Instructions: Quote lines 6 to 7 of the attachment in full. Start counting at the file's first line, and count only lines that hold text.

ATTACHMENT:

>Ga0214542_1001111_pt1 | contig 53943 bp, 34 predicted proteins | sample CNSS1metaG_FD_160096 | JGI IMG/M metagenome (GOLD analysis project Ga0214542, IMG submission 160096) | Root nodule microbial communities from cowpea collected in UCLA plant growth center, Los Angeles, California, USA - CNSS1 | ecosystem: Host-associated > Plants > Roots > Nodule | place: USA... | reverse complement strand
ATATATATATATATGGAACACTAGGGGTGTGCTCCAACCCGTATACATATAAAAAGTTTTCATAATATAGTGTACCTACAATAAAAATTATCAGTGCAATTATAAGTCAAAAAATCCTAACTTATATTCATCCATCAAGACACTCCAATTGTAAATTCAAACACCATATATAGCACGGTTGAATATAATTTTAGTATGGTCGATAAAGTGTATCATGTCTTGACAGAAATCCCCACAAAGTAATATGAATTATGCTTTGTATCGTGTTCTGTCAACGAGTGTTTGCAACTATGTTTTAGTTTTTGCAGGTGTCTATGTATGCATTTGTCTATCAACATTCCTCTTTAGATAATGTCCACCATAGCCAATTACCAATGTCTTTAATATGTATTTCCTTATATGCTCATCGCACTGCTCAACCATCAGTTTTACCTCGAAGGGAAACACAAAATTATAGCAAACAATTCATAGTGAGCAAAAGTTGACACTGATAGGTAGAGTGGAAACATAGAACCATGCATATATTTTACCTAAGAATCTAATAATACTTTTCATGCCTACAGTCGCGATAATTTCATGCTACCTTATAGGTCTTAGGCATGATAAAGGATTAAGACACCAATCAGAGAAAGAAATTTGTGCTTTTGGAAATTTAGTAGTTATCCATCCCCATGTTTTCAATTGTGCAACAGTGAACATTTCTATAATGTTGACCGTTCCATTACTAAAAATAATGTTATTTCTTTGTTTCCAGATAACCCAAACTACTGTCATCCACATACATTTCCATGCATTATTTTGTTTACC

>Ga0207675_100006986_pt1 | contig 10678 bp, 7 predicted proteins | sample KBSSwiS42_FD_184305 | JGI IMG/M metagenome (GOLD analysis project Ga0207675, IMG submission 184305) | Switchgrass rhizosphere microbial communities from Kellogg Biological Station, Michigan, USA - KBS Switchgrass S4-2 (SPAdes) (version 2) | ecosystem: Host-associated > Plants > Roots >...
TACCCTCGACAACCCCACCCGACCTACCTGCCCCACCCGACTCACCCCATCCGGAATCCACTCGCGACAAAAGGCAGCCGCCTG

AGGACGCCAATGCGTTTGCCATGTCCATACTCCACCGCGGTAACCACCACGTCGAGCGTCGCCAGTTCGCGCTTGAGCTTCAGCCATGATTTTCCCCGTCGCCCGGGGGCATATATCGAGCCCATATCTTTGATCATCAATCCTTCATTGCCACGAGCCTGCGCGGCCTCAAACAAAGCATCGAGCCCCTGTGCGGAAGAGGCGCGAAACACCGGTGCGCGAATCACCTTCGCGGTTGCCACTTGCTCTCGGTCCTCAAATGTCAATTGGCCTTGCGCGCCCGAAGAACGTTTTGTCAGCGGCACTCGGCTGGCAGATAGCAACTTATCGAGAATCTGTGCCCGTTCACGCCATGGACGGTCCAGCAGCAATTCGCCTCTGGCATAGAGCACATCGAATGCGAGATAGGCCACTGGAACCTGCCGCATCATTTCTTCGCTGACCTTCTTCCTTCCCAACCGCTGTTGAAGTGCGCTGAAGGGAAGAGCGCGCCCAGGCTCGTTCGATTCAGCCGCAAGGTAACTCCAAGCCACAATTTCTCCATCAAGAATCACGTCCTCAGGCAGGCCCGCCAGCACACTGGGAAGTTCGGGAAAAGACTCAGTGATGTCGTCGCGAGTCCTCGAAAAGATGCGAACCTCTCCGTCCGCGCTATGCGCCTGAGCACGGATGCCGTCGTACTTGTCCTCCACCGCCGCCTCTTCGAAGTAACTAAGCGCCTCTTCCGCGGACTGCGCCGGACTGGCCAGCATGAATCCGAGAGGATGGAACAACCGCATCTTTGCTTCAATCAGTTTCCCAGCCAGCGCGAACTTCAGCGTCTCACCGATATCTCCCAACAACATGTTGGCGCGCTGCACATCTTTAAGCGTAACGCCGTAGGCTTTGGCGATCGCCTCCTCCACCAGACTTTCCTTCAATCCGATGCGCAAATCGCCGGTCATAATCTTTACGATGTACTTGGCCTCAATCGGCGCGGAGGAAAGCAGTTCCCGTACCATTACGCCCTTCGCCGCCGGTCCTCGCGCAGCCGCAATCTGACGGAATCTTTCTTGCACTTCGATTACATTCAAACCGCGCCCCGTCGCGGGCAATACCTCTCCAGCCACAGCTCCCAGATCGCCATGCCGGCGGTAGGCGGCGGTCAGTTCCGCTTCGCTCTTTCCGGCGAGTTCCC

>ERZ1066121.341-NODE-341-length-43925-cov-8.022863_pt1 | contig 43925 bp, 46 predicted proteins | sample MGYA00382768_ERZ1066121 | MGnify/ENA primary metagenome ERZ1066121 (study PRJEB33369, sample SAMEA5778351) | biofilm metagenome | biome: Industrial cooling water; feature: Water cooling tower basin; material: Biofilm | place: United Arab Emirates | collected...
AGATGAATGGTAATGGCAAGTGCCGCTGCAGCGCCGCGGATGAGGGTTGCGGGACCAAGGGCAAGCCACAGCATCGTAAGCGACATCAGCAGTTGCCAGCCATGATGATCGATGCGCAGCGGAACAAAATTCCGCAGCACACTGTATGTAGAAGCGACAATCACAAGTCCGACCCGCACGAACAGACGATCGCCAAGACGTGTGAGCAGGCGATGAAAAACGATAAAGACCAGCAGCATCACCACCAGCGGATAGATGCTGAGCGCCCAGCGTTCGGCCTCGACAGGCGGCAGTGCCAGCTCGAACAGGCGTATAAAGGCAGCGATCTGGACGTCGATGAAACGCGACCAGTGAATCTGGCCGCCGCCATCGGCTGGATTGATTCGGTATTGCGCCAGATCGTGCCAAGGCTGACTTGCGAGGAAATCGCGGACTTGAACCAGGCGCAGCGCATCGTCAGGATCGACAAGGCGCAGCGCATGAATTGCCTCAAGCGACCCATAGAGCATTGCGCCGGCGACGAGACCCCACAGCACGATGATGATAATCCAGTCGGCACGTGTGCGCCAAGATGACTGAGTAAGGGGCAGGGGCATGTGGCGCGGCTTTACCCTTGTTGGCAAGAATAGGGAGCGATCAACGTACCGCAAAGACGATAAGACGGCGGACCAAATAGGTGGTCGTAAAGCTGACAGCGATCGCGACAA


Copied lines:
>ERZ1066121.341-NODE-341-length-43925-cov-8.022863_pt1 | contig 43925 bp, 46 predicted proteins | sample MGYA00382768_ERZ1066121 | MGnify/ENA primary metagenome ERZ1066121 (study PRJEB33369, sample SAMEA5778351) | biofilm metagenome | biome: Industrial cooling water; feature: Water cooling tower basin; material: Biofilm | place: United Arab Emirates | collected...
AGATGAATGGTAATGGCAAGTGCCGCTGCAGCGCCGCGGATGAGGGTTGCGGGACCAAGGGCAAGCCACAGCATCGTAAGCGACATCAGCAGTTGCCAGCCATGATGATCGATGCGCAGCGGAACAAAATTCCGCAGCACACTGTATGTAGAAGCGACAATCACAAGTCCGACCCGCACGAACAGACGATCGCCAAGACGTGTGAGCAGGCGATGAAAAACGATAAAGACCAGCAGCATCACCACCAGCGGATAGATGCTGAGCGCCCAGCGTTCGGCCTCGACAGGCGGCAGTGCCAGCTCGAACAGGCGTATAAAGGCAGCGATCTGGACGTCGATGAAACGCGACCAGTGAATCTGGCCGCCGCCATCGGCTGGATTGATTCGGTATTGCGCCAGATCGTGCCAAGGCTGACTTGCGAGGAAATCGCGGACTTGAACCAGGCGCAGCGCATCGTCAGGATCGACAAGGCGCAGCGCATGAATTGCCTCAAGCGACCCATAGAGCATTGCGCCGGCGACGAGACCCCACAGCACGATGATGATAATCCAGTCGGCACGTGTGCGCCAAGATGACTGAGTAAGGGGCAGGGGCATGTGGCGCGGCTTTACCCTTGTTGGCAAGAATAGGGAGCGATCAACGTACCGCAAAGACGATAAGACGGCGGACCAAATAGGTGGTCGTAAAGCTGACAGCGATCGCGACAA